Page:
McMullen Oakland Retail Strong & Expanded for 15 Years – WWD

    Sherry McMullen, the influencer Auckland-based retailer who has made supporting color designers at her one-stop luxury specialty store a part of her ethos, is in an expansion mode, with plans to boost her growing e-commerce channel and launch an incubator for young designers in a new store. 10,000 square feet of storage space.

    The fashion leader is also celebrating her 15th anniversary by taking her shop down the road, starting in the Leimert Park neighborhood of Los Angeles, where she will be holding several events this weekend, then appearing in Detroit for six months starting in September, hosting three Celebration Day and Runway Show In November in the Bay Area with 15 exclusive shows from 15 designers.

    McMullen, who was the first retailer to purchase the CFDA women’s designer from this year’s winning Christopher John Rogers collection, which she stocks in her lifestyle boutique along with Stella McCartney, Khayt, The Row, Jacquemus, Carolina Herrera, Peter Doe, and entrants Sergio Hudson, Khiry jewelry, glassware by Estelle, Ankara cushions by Lagos-based Lisa Folawiyo, Books like “Black Food: Stories, Art and Recipes from Across the African Diaspora” and more.

    McMullen’s e-commerce site has a section highlighting “Our Black Partners.”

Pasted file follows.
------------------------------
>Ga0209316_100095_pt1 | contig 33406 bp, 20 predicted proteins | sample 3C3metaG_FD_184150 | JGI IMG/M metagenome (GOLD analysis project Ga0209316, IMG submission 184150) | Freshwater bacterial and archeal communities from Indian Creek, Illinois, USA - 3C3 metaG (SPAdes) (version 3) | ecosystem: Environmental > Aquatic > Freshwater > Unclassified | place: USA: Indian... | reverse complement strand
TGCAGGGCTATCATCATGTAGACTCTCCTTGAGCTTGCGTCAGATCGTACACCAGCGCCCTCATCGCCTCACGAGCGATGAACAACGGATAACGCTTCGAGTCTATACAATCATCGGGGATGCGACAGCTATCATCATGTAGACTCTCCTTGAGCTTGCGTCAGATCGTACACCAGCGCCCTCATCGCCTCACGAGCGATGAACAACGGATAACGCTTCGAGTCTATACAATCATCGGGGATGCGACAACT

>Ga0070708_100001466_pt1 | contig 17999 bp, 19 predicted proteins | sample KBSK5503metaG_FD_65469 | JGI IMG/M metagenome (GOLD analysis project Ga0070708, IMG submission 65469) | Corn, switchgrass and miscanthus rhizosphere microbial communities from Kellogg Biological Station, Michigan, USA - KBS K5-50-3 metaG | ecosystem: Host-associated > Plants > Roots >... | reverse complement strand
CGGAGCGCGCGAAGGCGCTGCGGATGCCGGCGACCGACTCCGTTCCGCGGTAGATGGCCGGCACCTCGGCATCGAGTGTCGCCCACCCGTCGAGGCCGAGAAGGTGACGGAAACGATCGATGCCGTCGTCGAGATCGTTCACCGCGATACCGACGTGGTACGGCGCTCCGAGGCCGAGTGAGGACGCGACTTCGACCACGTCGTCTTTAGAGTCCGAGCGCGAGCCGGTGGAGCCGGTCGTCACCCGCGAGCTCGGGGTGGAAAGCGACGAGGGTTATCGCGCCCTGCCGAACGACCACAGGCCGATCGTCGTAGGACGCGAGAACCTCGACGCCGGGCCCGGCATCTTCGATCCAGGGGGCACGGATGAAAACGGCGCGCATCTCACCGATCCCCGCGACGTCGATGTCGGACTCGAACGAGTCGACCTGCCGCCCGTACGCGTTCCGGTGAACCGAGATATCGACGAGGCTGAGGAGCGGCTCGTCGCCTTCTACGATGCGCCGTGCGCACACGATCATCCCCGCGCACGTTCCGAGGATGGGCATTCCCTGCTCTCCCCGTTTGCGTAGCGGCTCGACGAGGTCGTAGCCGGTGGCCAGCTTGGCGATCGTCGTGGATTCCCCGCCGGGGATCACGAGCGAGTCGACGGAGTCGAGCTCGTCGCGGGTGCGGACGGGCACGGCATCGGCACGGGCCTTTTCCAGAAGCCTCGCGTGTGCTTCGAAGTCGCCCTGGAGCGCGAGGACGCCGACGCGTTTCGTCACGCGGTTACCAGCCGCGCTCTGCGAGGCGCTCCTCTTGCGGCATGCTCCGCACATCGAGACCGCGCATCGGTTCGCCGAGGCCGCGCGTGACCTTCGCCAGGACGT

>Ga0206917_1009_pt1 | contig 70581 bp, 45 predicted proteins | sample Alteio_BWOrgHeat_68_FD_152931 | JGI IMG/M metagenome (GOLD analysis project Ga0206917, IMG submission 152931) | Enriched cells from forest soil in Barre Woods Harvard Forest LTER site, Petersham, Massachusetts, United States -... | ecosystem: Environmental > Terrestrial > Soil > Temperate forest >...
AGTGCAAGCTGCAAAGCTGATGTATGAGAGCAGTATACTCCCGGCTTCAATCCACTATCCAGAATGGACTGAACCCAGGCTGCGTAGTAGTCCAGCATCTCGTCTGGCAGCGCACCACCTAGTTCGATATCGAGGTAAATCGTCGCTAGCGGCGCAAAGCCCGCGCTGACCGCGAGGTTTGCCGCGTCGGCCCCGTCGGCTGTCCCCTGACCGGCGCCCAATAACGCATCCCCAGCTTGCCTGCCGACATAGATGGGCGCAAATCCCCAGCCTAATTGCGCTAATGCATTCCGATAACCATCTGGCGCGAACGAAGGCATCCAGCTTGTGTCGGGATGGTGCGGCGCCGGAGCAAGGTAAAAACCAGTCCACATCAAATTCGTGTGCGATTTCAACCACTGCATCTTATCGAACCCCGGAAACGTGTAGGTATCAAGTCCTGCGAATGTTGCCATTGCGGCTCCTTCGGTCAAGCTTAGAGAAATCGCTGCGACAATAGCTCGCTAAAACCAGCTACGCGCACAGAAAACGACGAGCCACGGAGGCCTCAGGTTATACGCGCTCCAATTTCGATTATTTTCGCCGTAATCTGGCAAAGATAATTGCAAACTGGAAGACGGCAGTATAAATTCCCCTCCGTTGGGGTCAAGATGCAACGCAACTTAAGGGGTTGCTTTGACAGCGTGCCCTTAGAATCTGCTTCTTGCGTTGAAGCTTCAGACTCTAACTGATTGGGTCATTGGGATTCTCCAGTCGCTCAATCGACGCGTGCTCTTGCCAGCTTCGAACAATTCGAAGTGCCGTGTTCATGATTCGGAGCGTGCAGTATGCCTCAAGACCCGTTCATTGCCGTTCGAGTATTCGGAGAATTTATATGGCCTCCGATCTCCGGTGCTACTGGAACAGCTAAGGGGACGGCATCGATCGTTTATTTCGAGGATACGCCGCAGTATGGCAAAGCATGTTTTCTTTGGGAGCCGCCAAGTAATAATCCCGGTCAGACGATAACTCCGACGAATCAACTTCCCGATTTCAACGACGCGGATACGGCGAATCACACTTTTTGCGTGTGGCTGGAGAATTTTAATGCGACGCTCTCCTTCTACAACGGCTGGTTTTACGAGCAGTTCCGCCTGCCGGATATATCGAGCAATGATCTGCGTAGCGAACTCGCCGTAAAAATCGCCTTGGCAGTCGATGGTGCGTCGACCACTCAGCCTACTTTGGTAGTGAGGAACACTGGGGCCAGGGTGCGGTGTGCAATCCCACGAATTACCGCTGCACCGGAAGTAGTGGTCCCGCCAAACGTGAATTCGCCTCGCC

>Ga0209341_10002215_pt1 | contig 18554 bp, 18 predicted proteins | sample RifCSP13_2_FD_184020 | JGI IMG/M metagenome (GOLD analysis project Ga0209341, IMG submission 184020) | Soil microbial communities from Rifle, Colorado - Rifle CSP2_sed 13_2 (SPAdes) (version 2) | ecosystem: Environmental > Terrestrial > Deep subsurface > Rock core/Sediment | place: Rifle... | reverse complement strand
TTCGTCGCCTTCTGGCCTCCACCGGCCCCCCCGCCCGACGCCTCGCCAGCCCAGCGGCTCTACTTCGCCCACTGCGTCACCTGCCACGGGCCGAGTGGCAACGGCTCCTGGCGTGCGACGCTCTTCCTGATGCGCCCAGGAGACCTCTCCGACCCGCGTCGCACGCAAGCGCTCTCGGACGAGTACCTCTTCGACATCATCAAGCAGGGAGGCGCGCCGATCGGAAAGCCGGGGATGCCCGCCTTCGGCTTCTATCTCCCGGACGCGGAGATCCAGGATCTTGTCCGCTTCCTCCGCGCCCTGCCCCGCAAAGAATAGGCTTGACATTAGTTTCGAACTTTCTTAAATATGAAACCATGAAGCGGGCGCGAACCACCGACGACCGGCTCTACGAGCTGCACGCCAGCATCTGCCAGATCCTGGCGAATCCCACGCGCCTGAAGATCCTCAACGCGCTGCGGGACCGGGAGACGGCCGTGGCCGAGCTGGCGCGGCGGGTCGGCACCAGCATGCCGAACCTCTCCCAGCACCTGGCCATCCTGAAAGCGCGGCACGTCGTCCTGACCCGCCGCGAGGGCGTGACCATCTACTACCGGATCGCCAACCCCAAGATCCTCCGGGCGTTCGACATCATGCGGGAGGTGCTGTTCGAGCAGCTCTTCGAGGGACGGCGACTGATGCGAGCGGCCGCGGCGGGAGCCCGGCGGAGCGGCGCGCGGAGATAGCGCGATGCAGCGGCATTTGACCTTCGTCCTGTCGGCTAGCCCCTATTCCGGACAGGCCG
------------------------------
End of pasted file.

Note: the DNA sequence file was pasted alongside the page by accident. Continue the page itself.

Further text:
“More consumers, not just black consumers, more consumers in general are looking for designers for color brands and black owned brands, and this is an easy way for someone to learn about brands, they may not even know who founded them by a black owner,” she said of Vision added.

    It is the fastest growing part of McMullen’s business. It said more than 35 percent of its sales came from black-owned brands in 2021, up from 11 percent the year before. “Investing in those companies is important — not just giving them my platform, but investing in our community as a whole.”

    A native of Oklahoma, McMullen was a buyer at Neiman Marcus before moving to the Bay Area to work as a textile buyer at Pottery Barn Kids. I fell in love with the community in Auckland, which was then full of thriving small businesses. “I was writing a business plan while I was still working, and I found an 800-square-foot space on Piedmont Street still under development, with no floors and no plumbing. I started looking and envisioning where the dressing rooms and dressing rooms would go, and we ended up in 2007.”

    There hasn’t been a luxury retail store in Auckland since I. Magnin closed in the mid-1990s.

    Sherry McMullin

    Sherry McMullen in her Auckland store.
    Maria Del Rio / WWD